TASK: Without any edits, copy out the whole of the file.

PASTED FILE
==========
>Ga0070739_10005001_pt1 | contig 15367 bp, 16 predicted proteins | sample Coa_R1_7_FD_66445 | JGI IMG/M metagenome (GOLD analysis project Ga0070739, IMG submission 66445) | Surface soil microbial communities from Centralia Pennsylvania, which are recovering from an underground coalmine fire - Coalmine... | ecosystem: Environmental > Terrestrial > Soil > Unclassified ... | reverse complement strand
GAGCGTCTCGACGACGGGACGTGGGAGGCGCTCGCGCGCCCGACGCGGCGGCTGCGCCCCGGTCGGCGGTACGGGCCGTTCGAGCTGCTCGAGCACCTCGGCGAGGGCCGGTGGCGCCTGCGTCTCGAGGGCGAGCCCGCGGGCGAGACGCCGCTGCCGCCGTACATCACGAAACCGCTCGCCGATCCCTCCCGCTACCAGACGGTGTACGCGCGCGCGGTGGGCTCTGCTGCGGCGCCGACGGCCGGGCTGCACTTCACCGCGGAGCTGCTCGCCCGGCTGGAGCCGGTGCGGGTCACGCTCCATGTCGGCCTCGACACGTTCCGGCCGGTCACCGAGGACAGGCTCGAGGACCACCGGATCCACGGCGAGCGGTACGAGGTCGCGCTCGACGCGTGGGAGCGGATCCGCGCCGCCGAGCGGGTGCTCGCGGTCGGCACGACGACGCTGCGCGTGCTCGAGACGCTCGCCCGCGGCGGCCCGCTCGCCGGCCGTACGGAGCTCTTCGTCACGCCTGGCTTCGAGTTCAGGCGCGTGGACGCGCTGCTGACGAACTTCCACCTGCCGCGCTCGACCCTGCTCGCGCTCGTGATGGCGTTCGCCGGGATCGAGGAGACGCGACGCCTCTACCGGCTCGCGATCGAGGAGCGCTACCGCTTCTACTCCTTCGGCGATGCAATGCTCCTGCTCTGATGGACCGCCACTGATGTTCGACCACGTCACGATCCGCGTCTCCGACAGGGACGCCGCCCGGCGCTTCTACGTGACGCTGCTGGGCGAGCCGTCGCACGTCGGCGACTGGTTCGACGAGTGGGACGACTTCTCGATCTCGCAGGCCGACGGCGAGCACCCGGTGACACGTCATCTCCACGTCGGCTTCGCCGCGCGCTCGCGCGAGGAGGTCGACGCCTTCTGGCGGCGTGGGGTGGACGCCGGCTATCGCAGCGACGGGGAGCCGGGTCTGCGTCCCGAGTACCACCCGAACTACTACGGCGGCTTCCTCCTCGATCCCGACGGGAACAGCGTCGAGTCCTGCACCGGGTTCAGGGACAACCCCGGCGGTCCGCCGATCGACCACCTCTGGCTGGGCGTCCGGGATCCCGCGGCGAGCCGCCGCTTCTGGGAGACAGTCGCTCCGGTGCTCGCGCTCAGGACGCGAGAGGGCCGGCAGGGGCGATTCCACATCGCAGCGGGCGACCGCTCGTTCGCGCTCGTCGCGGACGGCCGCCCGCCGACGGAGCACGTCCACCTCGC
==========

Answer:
>Ga0070739_10005001_pt1 | contig 15367 bp, 16 predicted proteins | sample Coa_R1_7_FD_66445 | JGI IMG/M metagenome (GOLD analysis project Ga0070739, IMG submission 66445) | Surface soil microbial communities from Centralia Pennsylvania, which are recovering from an underground coalmine fire - Coalmine... | ecosystem: Environmental > Terrestrial > Soil > Unclassified ... | reverse complement strand
GAGCGTCTCGACGACGGGACGTGGGAGGCGCTCGCGCGCCCGACGCGGCGGCTGCGCCCCGGTCGGCGGTACGGGCCGTTCGAGCTGCTCGAGCACCTCGGCGAGGGCCGGTGGCGCCTGCGTCTCGAGGGCGAGCCCGCGGGCGAGACGCCGCTGCCGCCGTACATCACGAAACCGCTCGCCGATCCCTCCCGCTACCAGACGGTGTACGCGCGCGCGGTGGGCTCTGCTGCGGCGCCGACGGCCGGGCTGCACTTCACCGCGGAGCTGCTCGCCCGGCTGGAGCCGGTGCGGGTCACGCTCCATGTCGGCCTCGACACGTTCCGGCCGGTCACCGAGGACAGGCTCGAGGACCACCGGATCCACGGCGAGCGGTACGAGGTCGCGCTCGACGCGTGGGAGCGGATCCGCGCCGCCGAGCGGGTGCTCGCGGTCGGCACGACGACGCTGCGCGTGCTCGAGACGCTCGCCCGCGGCGGCCCGCTCGCCGGCCGTACGGAGCTCTTCGTCACGCCTGGCTTCGAGTTCAGGCGCGTGGACGCGCTGCTGACGAACTTCCACCTGCCGCGCTCGACCCTGCTCGCGCTCGTGATGGCGTTCGCCGGGATCGAGGAGACGCGACGCCTCTACCGGCTCGCGATCGAGGAGCGCTACCGCTTCTACTCCTTCGGCGATGCAATGCTCCTGCTCTGATGGACCGCCACTGATGTTCGACCACGTCACGATCCGCGTCTCCGACAGGGACGCCGCCCGGCGCTTCTACGTGACGCTGCTGGGCGAGCCGTCGCACGTCGGCGACTGGTTCGACGAGTGGGACGACTTCTCGATCTCGCAGGCCGACGGCGAGCACCCGGTGACACGTCATCTCCACGTCGGCTTCGCCGCGCGCTCGCGCGAGGAGGTCGACGCCTTCTGGCGGCGTGGGGTGGACGCCGGCTATCGCAGCGACGGGGAGCCGGGTCTGCGTCCCGAGTACCACCCGAACTACTACGGCGGCTTCCTCCTCGATCCCGACGGGAACAGCGTCGAGTCCTGCACCGGGTTCAGGGACAACCCCGGCGGTCCGCCGATCGACCACCTCTGGCTGGGCGTCCGGGATCCCGCGGCGAGCCGCCGCTTCTGGGAGACAGTCGCTCCGGTGCTCGCGCTCAGGACGCGAGAGGGCCGGCAGGGGCGATTCCACATCGCAGCGGGCGACCGCTCGTTCGCGCTCGTCGCGGACGGCCGCCCGCCGACGGAGCACGTCCACCTCGC